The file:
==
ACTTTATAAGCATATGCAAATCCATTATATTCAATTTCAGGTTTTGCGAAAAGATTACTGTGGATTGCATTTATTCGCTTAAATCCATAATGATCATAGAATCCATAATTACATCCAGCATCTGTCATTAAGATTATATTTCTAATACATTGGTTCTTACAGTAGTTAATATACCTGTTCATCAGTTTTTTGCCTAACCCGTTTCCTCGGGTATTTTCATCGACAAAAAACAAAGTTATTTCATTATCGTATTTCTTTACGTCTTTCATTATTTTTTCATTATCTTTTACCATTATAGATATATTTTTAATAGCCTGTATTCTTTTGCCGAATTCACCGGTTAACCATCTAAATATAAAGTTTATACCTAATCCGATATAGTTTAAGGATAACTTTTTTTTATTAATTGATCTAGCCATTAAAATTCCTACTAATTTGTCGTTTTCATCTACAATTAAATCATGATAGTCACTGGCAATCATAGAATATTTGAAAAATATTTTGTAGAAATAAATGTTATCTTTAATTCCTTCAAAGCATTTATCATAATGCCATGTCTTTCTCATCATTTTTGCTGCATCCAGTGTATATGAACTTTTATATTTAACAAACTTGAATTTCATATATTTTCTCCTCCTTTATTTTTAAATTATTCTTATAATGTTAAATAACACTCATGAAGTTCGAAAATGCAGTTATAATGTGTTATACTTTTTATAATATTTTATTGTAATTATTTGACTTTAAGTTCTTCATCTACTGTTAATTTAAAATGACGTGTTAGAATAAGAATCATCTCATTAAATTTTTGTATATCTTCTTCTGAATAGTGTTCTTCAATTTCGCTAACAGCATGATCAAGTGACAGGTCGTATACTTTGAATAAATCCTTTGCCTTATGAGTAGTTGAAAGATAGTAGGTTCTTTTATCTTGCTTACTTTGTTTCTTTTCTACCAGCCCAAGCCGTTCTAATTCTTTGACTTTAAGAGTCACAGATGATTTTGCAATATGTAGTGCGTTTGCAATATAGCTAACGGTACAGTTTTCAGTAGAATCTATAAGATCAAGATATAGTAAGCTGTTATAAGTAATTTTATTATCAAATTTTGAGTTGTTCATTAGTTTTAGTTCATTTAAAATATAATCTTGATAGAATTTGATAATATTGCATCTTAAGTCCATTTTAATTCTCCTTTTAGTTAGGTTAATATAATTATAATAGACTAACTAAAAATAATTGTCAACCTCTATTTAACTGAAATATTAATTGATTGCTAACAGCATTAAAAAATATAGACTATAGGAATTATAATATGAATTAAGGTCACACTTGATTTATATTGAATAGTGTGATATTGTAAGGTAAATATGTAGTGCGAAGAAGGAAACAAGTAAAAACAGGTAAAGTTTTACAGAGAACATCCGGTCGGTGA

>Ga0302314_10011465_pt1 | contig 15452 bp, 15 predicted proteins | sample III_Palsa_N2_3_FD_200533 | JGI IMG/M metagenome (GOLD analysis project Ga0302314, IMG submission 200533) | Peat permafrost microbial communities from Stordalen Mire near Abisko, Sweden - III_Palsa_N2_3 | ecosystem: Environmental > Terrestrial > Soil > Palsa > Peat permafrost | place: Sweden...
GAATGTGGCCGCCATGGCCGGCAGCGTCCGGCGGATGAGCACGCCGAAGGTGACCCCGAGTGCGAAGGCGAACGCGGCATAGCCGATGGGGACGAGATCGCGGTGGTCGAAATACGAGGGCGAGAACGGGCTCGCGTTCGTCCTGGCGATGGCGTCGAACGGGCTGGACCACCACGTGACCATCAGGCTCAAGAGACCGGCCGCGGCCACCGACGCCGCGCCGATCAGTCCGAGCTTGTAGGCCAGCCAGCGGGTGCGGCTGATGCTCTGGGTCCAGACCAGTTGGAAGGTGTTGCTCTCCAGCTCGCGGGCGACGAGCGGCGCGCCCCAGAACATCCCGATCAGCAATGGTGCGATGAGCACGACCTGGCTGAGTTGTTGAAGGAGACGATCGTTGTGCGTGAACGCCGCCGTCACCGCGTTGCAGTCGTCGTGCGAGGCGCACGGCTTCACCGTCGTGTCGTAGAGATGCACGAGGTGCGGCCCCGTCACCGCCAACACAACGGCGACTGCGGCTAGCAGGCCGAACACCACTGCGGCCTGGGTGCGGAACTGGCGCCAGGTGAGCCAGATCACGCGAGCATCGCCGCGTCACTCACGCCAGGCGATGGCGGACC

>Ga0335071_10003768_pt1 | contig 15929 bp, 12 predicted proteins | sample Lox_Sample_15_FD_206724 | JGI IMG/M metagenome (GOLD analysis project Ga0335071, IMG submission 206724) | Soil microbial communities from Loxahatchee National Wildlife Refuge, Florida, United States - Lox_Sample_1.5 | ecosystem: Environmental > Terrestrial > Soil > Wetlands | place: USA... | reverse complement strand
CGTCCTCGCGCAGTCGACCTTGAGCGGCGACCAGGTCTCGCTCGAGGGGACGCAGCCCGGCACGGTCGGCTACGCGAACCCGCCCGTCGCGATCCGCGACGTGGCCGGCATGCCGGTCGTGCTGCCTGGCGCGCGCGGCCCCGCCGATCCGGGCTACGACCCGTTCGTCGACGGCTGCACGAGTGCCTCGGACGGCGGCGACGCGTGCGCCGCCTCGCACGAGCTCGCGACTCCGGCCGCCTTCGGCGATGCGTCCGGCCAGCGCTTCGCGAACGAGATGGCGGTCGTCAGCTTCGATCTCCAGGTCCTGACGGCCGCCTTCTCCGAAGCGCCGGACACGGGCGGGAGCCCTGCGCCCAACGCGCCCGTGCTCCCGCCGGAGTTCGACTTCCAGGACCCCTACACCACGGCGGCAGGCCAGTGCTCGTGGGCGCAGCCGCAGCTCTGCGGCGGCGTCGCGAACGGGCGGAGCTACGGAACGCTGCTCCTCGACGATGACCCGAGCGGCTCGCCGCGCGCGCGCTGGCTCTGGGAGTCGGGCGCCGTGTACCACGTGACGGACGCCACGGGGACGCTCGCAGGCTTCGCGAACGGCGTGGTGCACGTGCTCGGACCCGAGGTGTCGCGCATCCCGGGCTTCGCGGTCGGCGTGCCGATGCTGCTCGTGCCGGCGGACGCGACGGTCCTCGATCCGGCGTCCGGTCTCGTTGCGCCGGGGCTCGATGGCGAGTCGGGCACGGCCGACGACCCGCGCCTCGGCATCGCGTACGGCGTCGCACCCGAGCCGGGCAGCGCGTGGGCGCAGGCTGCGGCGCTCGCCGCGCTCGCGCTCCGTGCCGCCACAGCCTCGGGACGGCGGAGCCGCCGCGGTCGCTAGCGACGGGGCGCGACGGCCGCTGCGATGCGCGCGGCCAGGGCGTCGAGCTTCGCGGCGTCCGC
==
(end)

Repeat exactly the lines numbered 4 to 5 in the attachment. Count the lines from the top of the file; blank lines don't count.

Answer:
>Ga0335071_10003768_pt1 | contig 15929 bp, 12 predicted proteins | sample Lox_Sample_15_FD_206724 | JGI IMG/M metagenome (GOLD analysis project Ga0335071, IMG submission 206724) | Soil microbial communities from Loxahatchee National Wildlife Refuge, Florida, United States - Lox_Sample_1.5 | ecosystem: Environmental > Terrestrial > Soil > Wetlands | place: USA... | reverse complement strand
CGTCCTCGCGCAGTCGACCTTGAGCGGCGACCAGGTCTCGCTCGAGGGGACGCAGCCCGGCACGGTCGGCTACGCGAACCCGCCCGTCGCGATCCGCGACGTGGCCGGCATGCCGGTCGTGCTGCCTGGCGCGCGCGGCCCCGCCGATCCGGGCTACGACCCGTTCGTCGACGGCTGCACGAGTGCCTCGGACGGCGGCGACGCGTGCGCCGCCTCGCACGAGCTCGCGACTCCGGCCGCCTTCGGCGATGCGTCCGGCCAGCGCTTCGCGAACGAGATGGCGGTCGTCAGCTTCGATCTCCAGGTCCTGACGGCCGCCTTCTCCGAAGCGCCGGACACGGGCGGGAGCCCTGCGCCCAACGCGCCCGTGCTCCCGCCGGAGTTCGACTTCCAGGACCCCTACACCACGGCGGCAGGCCAGTGCTCGTGGGCGCAGCCGCAGCTCTGCGGCGGCGTCGCGAACGGGCGGAGCTACGGAACGCTGCTCCTCGACGATGACCCGAGCGGCTCGCCGCGCGCGCGCTGGCTCTGGGAGTCGGGCGCCGTGTACCACGTGACGGACGCCACGGGGACGCTCGCAGGCTTCGCGAACGGCGTGGTGCACGTGCTCGGACCCGAGGTGTCGCGCATCCCGGGCTTCGCGGTCGGCGTGCCGATGCTGCTCGTGCCGGCGGACGCGACGGTCCTCGATCCGGCGTCCGGTCTCGTTGCGCCGGGGCTCGATGGCGAGTCGGGCACGGCCGACGACCCGCGCCTCGGCATCGCGTACGGCGTCGCACCCGAGCCGGGCAGCGCGTGGGCGCAGGCTGCGGCGCTCGCCGCGCTCGCGCTCCGTGCCGCCACAGCCTCGGGACGGCGGAGCCGCCGCGGTCGCTAGCGACGGGGCGCGACGGCCGCTGCGATGCGCGCGGCCAGGGCGTCGAGCTTCGCGGCGTCCGC